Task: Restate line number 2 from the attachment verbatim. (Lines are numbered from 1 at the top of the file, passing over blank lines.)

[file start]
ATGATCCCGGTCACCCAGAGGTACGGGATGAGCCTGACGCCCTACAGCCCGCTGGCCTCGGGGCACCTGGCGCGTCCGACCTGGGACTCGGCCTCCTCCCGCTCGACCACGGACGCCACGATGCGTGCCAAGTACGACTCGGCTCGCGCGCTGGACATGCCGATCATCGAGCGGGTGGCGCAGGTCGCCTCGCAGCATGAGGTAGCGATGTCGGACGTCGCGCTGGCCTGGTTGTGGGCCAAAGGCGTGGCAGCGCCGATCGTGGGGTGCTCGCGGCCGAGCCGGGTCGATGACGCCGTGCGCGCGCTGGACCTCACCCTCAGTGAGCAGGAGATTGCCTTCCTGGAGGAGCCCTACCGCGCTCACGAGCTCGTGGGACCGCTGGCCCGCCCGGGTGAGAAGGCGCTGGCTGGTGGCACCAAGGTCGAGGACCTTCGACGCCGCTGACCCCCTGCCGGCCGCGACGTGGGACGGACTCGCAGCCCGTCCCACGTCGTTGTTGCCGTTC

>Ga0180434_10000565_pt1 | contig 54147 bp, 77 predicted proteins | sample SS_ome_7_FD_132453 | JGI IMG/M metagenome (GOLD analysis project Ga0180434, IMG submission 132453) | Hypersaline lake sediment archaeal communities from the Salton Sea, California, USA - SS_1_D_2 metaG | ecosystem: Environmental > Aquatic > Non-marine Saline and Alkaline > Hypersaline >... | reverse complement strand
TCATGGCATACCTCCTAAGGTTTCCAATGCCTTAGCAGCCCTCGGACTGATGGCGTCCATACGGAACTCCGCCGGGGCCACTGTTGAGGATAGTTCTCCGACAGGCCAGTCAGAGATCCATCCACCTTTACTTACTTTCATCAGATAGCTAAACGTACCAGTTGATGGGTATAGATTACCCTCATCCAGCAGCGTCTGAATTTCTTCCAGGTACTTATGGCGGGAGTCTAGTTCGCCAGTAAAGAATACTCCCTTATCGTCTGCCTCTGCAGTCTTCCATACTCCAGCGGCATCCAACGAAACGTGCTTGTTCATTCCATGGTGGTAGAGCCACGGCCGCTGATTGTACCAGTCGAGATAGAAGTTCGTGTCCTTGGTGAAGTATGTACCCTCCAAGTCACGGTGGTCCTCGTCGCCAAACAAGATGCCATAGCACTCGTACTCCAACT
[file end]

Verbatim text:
>Ga0180434_10000565_pt1 | contig 54147 bp, 77 predicted proteins | sample SS_ome_7_FD_132453 | JGI IMG/M metagenome (GOLD analysis project Ga0180434, IMG submission 132453) | Hypersaline lake sediment archaeal communities from the Salton Sea, California, USA - SS_1_D_2 metaG | ecosystem: Environmental > Aquatic > Non-marine Saline and Alkaline > Hypersaline >... | reverse complement strand